Why Nate Silver and others predicted the election perfectly


This chart by Rafa Irizarry at Simply Statistics pretty much sums up the amount of egg on the faces of anyone who questioned Nate Silver’s prediction that President Obama had a greater than 90 percent chance of winning reelection on Tuesday night. By and large, you’ll notice, Silver’s predicted chances of victory in any given state also align nicely with the percentage vote the president received in each state. The bottom line: True data analysis doesn’t care about politics, it cares about being correct.

It’s worth mentioning that Silver wasn’t the only statistician to perfectly predict the presidential race, either. In terms of Electoral College votes, Simon Jackman of Pollster did so, as did Josh Putnam of Davidson University. Save for Florida, Sam Wang of the Princeton Election Consortium fared very well, too, and actually nailed the popular vote split. Slate has a nice interactive chart showing how various statisticians and pundits fared in their predictions; there certainly are more predictions and models floating around that haven’t been included.

The important takeaway, however, is that the people who nailed the outcome didn’t achieve their results by cherry-picking data that served their political interests. They did it because they’re professional statisticians whose success depends on accurately predicting the outcomes of events, not on cheerleading for the outcome they might personally desire or that will drive the highest ratings. Even if the data they’re working with is somewhat biased — as some individuals and organizations suggested to me is the case — the science comes in being able to take the data sources for what they are and accurately weigh their relevancy.

In business, this is the shift in thinking that’s driving the movement toward big data and advanced analytics. Forward-thinking companies want to use data to make the right decisions, not to back up their predetermined decisions based largely on gut instinct. But there’s an unprecedented amount of data at their disposal — some good, some bad — which is why data scientists who can figure out what sources to use and how to use them are in such high demand right now.

So in 2014 and and 2016, pollsters are going to keep polling, statisticians are going to keep analyzing those polls (and whatever other factors they choose to include) and, maybe, pundits and the media will pay some attention to what they’re saying. Probabilities aren’t promises etched in stone, and a vote either way can change the face of close elections like this one. But no one should be surprised when someone whose only job is to get it right does just that.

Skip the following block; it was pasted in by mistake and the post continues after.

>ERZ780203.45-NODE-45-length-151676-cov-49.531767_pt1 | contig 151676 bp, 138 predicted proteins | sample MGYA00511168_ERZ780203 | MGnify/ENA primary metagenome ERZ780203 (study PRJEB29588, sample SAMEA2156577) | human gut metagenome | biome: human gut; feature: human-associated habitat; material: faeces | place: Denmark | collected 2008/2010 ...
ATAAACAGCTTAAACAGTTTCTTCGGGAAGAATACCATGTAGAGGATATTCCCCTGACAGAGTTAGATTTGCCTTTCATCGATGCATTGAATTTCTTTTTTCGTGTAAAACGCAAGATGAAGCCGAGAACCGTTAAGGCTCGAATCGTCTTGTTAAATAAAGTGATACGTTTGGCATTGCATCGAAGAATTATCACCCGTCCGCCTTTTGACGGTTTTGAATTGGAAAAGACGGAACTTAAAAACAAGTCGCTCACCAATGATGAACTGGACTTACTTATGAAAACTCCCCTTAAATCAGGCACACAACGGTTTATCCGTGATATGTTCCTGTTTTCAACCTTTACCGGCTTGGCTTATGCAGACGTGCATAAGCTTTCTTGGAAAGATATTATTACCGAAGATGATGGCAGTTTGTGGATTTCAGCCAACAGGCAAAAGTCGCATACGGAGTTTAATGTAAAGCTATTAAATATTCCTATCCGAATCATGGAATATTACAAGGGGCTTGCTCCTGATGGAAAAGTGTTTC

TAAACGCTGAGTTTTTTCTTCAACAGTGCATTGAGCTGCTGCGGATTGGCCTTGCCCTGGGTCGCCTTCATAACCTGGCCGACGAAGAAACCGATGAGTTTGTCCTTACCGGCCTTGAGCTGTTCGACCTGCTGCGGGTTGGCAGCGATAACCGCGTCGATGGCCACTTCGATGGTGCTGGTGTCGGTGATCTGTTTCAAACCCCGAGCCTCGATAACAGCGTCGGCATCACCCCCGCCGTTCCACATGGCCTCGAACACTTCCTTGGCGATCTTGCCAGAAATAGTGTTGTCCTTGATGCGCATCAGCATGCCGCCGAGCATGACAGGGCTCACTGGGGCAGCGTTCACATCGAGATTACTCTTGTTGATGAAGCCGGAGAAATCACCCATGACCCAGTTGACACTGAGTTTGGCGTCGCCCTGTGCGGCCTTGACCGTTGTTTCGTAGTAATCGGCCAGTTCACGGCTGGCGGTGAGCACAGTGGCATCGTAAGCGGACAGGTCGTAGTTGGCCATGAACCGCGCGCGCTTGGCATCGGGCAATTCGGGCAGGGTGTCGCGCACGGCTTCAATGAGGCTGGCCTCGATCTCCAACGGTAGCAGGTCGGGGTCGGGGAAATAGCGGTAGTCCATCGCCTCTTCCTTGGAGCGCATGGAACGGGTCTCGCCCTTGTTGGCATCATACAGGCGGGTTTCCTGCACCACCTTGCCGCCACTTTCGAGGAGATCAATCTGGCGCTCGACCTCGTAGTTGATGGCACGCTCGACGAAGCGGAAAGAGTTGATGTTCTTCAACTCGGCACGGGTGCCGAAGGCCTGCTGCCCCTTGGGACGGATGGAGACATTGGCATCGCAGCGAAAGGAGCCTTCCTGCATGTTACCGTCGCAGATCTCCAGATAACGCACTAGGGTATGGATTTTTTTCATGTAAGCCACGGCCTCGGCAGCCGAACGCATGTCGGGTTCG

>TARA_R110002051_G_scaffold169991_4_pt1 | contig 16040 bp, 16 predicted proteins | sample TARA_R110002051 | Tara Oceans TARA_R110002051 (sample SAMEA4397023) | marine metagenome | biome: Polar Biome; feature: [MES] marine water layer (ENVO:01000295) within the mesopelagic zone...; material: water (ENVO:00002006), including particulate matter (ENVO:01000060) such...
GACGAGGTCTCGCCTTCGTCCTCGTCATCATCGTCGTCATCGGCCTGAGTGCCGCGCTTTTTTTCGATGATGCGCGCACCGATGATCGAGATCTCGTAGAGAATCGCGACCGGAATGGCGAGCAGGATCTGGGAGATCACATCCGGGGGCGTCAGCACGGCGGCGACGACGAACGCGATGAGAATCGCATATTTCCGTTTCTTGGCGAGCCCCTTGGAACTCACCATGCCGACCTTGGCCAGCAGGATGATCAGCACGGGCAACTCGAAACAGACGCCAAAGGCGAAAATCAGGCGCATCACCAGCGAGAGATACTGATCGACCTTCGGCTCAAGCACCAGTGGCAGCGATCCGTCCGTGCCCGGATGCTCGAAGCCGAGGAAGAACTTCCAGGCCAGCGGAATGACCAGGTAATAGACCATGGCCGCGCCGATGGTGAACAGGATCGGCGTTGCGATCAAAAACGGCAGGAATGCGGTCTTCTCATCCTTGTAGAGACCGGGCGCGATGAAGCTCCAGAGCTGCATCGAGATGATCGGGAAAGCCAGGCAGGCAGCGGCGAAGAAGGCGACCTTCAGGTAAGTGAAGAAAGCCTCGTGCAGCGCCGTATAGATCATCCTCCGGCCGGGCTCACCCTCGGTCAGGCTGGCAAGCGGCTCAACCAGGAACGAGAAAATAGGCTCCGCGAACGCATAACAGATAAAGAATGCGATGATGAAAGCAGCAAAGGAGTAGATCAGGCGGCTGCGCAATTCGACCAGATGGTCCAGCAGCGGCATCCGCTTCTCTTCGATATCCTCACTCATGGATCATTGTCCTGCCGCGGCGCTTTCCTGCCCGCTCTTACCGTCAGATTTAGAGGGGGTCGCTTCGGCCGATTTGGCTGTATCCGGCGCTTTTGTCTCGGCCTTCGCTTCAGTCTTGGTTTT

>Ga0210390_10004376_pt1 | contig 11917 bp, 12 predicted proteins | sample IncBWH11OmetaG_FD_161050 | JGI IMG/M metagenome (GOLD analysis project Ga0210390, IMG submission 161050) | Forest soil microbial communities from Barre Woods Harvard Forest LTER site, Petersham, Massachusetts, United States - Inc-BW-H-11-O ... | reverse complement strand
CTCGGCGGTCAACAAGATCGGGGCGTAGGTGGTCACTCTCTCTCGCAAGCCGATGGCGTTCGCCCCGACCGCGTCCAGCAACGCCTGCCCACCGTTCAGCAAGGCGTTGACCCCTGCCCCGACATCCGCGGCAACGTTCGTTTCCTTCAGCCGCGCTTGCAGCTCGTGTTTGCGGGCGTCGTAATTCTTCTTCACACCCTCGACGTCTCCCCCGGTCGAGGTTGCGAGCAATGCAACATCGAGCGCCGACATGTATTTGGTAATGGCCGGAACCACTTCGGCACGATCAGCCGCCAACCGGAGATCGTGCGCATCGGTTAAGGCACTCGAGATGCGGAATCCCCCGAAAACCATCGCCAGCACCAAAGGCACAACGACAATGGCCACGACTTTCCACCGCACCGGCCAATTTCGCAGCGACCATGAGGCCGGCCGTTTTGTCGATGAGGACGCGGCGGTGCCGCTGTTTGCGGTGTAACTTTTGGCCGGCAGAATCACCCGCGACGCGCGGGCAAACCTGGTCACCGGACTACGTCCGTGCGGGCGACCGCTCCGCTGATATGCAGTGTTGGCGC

Feature image courtesy of Flickr user Carolyn Coles.



I predicted the outcome with 100% accuracy myself. Romney wasn’t “supposed” to win, and never intended to win. It’s just one of those things you don’t see because you don’t want to see.


Ah. The pungent scent of sour grapes. This is not about who won and who lost, but about the nothing-short-of-amazing abilities of modern analytics and those who know its subtleties. *You* get over it.

Aswath Rao

It should be noted that Nate Silver also cherry picks his polls. After all he places weights on the polls and he has some other “secret sauces”, whatever they may be. Analysis of such data analytics should also note his wrong calls, such as Senate races in Montana and ND.


Sure, but he also reports the probability of his predictions — he *should* get some of his calls wrong because he tells us what his confidence in those predictions are. And then we can judge if he has a good grasp on the reliability of his predictions — is he over- or under-confident in his predictive ability?


Sure, but he also tells us the probability of his predictions, which allows us to assess if he is over- or under-confident in his own predictive ability. E.g., we never hear a pundit say, I’m 60% confident in my predictions, so 4 out of 10 of my predictions will be wrong.

Aswath Rao

He was 98% confident of his ND Senate seat. So should I chalk it up as a failure or consider it as part of the 2% event? What about Montana race? How many strikes will be required before reliability can be questioned?

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